When you’re living in the great north, country boundaries aren’t that big of a deal as in more populated areas. No matter if you live in the northern Norway, Finland, Sweden or Russia – you live behind the wall (you get it, if you’ve seen GOT). People up north share a lot of traditions and struggles, and there is a lot of border crossing going on. Which is why I didn’t think of going to Finnish Saariselkä yesterday as a big deal.
I didn’t take a single photo.
Saariselkä with it’s 350 inhabitants was pretty much as expected: Quiet, empty and moody. The rain was poring down most of the day with no sight of the midnight sun. The Acho-shop was closed.
Midsummer’s Day is a Holiday in Finland. So after a delicious dinner at the hotel, we found the only open bar “downtown”. Germany beat Sweden 2-1 in the World Cup, as we were drinking fresh blueberry shots with cream while kind of watching the game.
I really wish I had some proper photos to share from this trip (not counting the selfies or snaps on my iphone).
Recommendation: If you go to Finland you MUST drink Minttu Cacao with cream! It’s delicious.
Other things you probably should do in Finland – not in the midnight sun season, though ^^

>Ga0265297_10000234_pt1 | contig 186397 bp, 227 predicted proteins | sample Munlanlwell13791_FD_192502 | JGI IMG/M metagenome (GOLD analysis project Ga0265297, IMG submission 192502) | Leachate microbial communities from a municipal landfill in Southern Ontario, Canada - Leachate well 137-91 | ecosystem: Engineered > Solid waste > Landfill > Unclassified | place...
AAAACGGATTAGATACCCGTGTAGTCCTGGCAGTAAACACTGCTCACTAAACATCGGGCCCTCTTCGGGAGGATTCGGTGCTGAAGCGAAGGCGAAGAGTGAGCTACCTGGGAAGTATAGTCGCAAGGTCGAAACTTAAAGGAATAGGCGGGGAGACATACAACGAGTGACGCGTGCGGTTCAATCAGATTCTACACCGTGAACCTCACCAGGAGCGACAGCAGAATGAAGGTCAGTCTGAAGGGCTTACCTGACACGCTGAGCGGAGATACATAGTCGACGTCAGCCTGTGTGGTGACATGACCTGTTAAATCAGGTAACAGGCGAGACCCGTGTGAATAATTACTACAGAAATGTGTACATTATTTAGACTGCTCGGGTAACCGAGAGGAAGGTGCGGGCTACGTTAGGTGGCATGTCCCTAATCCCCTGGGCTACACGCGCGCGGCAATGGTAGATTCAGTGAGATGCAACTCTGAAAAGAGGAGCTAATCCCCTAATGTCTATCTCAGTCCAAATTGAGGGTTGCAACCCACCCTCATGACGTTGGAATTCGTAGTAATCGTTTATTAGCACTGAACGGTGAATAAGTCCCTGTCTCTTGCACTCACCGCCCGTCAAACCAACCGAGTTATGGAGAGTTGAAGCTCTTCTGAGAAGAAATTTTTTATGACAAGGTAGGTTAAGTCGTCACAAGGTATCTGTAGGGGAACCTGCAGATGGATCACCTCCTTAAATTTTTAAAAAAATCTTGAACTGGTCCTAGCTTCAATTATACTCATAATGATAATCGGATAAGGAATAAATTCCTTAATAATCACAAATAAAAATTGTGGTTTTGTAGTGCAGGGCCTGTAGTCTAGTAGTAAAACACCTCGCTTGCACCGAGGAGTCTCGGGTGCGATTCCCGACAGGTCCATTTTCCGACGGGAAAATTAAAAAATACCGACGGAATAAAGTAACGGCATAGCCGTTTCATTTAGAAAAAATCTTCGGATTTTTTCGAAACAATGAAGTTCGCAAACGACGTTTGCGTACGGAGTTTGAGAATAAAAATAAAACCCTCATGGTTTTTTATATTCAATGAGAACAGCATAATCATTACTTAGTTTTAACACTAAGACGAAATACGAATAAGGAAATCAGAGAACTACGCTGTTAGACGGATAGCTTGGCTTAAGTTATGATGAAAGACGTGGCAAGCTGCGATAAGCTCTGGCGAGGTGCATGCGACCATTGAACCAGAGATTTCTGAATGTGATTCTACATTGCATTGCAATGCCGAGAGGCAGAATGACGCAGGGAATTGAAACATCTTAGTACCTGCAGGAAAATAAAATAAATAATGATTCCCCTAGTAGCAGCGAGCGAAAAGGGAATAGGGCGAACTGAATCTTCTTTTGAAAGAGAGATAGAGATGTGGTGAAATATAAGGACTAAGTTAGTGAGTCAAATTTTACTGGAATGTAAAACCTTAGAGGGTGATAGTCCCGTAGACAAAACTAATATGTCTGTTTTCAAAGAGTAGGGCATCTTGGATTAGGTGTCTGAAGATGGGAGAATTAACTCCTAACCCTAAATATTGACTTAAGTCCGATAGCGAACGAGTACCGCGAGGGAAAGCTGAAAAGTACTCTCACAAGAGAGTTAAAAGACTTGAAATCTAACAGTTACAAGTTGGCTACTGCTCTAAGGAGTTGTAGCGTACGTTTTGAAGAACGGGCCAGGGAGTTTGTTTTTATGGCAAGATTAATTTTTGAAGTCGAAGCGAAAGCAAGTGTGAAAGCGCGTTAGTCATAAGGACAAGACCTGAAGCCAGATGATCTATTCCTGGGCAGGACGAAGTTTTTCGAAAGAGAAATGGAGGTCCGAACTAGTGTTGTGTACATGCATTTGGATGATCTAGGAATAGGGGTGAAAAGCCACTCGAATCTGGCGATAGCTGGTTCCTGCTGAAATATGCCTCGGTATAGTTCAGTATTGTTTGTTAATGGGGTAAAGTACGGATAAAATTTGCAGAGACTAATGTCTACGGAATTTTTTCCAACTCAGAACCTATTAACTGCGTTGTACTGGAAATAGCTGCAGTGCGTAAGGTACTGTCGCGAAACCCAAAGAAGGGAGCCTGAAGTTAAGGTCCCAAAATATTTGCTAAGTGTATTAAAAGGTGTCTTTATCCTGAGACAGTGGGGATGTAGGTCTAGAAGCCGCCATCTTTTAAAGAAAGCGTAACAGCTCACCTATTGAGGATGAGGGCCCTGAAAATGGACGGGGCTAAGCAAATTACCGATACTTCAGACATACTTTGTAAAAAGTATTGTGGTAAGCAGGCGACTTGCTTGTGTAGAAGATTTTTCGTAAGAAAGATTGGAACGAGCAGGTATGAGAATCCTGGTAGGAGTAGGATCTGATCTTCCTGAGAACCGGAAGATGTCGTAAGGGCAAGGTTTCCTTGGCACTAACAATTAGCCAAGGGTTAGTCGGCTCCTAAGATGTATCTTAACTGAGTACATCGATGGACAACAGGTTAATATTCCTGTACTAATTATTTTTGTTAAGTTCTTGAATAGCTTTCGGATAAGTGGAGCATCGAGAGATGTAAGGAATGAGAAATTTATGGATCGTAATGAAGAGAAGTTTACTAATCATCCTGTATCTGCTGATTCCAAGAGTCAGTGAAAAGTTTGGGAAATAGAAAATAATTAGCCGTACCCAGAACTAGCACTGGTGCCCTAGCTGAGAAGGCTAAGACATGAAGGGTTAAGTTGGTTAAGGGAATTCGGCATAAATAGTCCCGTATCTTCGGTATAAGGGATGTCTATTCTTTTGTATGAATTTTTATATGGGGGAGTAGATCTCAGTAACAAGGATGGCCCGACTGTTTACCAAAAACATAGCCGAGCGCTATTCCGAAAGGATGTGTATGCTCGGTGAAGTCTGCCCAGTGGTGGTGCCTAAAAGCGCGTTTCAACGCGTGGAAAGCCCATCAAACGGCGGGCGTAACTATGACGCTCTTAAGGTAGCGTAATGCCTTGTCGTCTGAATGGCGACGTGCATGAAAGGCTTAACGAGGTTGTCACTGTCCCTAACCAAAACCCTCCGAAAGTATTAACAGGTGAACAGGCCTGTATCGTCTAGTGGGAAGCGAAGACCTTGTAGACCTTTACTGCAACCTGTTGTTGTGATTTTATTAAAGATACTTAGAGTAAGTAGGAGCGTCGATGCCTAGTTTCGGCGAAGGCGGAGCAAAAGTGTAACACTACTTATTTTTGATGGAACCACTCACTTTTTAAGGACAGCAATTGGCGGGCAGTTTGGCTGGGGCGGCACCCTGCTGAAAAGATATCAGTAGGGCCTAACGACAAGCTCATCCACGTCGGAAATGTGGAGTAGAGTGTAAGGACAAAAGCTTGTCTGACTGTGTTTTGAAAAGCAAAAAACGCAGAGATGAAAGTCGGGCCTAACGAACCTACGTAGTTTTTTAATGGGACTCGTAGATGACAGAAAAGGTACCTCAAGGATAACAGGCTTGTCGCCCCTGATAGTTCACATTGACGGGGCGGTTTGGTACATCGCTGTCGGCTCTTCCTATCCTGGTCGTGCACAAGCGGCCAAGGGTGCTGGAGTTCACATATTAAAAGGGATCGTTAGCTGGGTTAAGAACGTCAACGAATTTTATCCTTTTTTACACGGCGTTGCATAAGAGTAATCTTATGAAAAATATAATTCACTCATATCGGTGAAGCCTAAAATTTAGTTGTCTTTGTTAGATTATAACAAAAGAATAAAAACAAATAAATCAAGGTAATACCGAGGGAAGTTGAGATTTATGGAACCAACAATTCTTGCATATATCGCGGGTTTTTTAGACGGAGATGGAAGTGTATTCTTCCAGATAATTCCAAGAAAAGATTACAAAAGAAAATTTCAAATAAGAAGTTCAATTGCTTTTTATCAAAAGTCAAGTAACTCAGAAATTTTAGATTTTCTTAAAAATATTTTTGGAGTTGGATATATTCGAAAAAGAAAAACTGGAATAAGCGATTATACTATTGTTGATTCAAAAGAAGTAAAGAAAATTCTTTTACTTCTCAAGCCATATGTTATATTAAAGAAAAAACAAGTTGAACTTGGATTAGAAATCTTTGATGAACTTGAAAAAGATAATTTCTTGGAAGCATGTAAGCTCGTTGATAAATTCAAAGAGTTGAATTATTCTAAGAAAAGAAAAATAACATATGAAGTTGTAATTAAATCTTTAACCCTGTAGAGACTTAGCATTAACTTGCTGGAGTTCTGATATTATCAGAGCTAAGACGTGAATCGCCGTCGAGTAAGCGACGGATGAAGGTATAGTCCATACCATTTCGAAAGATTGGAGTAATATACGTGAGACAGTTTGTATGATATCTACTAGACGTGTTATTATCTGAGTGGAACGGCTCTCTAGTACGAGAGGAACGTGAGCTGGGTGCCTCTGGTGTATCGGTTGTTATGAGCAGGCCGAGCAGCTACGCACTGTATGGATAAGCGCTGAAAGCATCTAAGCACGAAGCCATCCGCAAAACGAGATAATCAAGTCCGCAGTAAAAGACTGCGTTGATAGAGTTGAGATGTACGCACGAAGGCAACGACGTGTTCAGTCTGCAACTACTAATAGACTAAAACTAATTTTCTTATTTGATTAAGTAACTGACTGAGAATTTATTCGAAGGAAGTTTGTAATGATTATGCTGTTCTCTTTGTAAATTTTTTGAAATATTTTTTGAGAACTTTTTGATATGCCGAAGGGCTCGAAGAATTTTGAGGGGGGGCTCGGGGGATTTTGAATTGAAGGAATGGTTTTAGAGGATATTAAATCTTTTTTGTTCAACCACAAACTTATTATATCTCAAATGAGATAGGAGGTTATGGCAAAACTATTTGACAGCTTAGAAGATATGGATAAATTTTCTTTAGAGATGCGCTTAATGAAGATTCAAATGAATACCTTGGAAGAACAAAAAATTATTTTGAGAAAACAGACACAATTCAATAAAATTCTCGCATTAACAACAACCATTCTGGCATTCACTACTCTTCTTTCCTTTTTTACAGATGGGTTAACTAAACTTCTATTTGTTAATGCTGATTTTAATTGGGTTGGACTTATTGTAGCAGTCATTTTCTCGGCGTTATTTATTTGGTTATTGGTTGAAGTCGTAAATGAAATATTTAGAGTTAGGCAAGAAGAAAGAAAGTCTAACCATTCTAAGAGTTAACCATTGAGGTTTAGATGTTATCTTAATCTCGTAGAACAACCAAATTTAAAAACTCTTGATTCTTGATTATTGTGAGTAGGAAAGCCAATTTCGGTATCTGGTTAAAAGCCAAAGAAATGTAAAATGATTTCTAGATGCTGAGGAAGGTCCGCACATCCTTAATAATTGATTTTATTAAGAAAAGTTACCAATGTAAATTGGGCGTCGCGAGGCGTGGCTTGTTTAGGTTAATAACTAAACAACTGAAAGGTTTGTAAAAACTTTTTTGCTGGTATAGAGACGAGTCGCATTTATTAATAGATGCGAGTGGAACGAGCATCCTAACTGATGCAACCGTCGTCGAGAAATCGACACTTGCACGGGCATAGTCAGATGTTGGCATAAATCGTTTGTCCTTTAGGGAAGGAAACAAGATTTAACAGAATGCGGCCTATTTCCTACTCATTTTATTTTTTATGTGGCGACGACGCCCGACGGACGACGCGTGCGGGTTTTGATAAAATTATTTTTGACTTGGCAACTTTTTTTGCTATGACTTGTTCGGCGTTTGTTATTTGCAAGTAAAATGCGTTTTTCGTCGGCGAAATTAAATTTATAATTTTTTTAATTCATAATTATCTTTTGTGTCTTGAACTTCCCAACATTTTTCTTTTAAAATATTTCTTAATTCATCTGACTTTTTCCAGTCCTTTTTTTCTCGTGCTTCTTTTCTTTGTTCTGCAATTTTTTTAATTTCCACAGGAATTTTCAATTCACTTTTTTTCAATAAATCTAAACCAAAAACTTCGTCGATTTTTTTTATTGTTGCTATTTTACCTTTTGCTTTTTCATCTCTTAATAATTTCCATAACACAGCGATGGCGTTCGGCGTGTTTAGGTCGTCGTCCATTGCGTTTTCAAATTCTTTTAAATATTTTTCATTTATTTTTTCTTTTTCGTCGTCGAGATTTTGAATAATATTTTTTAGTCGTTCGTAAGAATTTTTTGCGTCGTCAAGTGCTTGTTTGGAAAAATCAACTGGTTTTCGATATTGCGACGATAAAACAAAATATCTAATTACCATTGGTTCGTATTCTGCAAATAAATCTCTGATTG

As I left work today, I had this happy feeling in my tummy, called VACATION!
It will only last a week, but this I know: A week of vacation and traveling is worth many weeks of everyday life. My colleagues will barely notice that I’m gone, while I will feel that a lifetime has passed when I see them again.
I’m celebrating by packing and looking up my old traveling galleries ❤
It’s that time of the year again, another autumn of new beginnings has come.
I find myself in the beginning of my third year in arctic Norway. 70° north is not quite the North Pole, but I find it pretty exotic.
I moved here because I got a job for a local division of the national broadcaster. And even though it’s 2000 km away from my mom, my friends and everything I knew: I decided to migrate up north.
I felt ready for change. I said farewell to Oslo and my life there, thinking that moving away from the capital with it’s a fifth share of the country’s population and pretty much everything else, at the very least would teach me something.